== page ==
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Butterie Rowies

As SNP delegates make their way towards the City of Dundee, this column heads further north to the Granite City of Aberdeen. The cauf-kintra of SI Chairman Peter D Wright lies between the Rivers Dee and Don and Ptolemy identified it as "Devana". That gave rise to a popular local brewery - Devanah - sadly long gone. The city prospered from its wholehearted support of Robert I and his family. Tradition has it that the citizens attacked the English garrison in Aberdeen Castle and put them all to the sword after The Bruce's victory over his local enemies, The Comyns, at the Battle of Inverurie ( 1308 ). The password used on that occasion by Aberdonians, "Bon Accord", was then supposedly conferred on the city as its motto. The city was to benefit tangiably from its support of Robert I, as in 1319, he gifted to the citizens his hunting forest of Stocket. Renamed the Freedom Lands, the revenue from the forest was paid into a Common Good Fund - which at present stands in excess of 20 million. Because of the city's geographical position, for many centuries, Aberdeen was relatively isolated from the rest of Scotland but through its sea trade enjoyed visitors from the Continent. Trade was carried out with the Danes, Norwegians, Swedes, Germans, Dutch and French. The French connection could have given rise to the local delicacy, the famed butterie rowies of Aberdeen. As the well known food writer Theodora Fitzgibbon pointed out butteries are practically the same, apart from the shape, as the ordinary French breakfast croissant. Eat a butterie and dream that you are in France!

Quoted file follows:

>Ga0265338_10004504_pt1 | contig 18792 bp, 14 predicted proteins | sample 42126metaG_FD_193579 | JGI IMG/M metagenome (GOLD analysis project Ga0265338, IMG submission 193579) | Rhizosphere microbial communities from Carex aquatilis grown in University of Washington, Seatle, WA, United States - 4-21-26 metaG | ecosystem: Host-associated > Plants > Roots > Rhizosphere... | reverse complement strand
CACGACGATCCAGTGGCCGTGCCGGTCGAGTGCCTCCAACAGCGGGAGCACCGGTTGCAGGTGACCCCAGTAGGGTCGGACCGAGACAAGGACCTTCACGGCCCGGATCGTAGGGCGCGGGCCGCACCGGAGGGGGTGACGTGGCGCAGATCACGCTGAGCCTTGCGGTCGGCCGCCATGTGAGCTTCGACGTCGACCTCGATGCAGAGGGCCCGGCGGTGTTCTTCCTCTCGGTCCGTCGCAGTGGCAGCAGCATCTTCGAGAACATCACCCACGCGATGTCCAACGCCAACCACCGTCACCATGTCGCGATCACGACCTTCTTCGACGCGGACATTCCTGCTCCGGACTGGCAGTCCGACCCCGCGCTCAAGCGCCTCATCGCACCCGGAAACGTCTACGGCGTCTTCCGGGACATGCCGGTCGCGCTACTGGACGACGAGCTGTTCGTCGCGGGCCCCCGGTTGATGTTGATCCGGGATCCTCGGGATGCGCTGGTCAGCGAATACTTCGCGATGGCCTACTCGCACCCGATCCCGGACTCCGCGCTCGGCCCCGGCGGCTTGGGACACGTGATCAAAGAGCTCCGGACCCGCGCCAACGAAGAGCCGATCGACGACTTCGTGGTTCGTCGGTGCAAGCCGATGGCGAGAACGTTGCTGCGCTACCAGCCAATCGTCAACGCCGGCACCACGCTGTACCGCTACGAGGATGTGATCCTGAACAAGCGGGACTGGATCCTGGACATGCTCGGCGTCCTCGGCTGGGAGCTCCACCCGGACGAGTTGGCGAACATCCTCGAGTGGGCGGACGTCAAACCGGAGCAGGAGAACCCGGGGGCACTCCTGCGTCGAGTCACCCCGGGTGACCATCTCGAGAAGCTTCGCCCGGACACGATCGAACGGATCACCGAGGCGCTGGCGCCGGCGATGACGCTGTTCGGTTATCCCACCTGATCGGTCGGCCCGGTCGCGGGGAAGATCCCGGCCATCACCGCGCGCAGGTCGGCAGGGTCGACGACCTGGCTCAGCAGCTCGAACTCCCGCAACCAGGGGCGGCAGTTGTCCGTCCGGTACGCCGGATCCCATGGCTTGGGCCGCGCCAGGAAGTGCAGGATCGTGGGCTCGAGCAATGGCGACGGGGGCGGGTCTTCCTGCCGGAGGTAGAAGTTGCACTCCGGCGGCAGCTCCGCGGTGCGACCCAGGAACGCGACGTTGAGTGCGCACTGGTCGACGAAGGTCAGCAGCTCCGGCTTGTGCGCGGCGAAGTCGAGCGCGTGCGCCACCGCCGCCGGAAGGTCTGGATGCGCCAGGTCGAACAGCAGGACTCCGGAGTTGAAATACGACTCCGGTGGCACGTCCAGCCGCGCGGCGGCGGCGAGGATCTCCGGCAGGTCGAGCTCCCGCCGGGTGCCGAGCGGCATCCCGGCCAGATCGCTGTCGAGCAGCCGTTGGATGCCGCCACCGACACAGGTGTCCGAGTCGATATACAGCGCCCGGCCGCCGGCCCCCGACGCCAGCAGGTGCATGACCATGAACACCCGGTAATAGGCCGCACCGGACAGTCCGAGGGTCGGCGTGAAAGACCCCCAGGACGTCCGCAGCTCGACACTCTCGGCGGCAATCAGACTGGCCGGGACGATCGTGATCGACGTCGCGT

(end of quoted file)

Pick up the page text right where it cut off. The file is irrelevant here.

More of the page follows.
Butterie Rowies
Ingredients : 1 lb flour; 1 oz yeast or 1/2 tablesp dried yeast; 1 tablesp sugar; 8 oz butter; 4 oz lard; 3/4 pt tepid water; a pinch of salt.

All utensils should be warm before starting. Makes about 15.
Mix the sifted flour and salt into a basin, then cream the yeast with the sugar. When it has bubbled up add it to the flour with the water, which must be blood heat only. Mix well, cover and set in a warm place until double the bulk, about thirty minutes. Cream the butter and lard together and divide into three. Put the dough on to a floured board and roll out into a long strip. Put the first third of fats in dots on to the top third of the pastry strip and fold over like an envelope, as if making flaky pastry. Roll out, and do this twice more until all the butter mixture is used up. Then roll out and cut into small oval shapes ( or small rounds ). Put on to a floured baking sheet with at least 2 in. between each one to allow for spreading. Cover, as above, and leave to rise for three-quarters of a hour, then bake in a moderate to hot oven ( 375 degrees - 400 degrees/ Gas mark 5 - 6 ) for 20 minutes.


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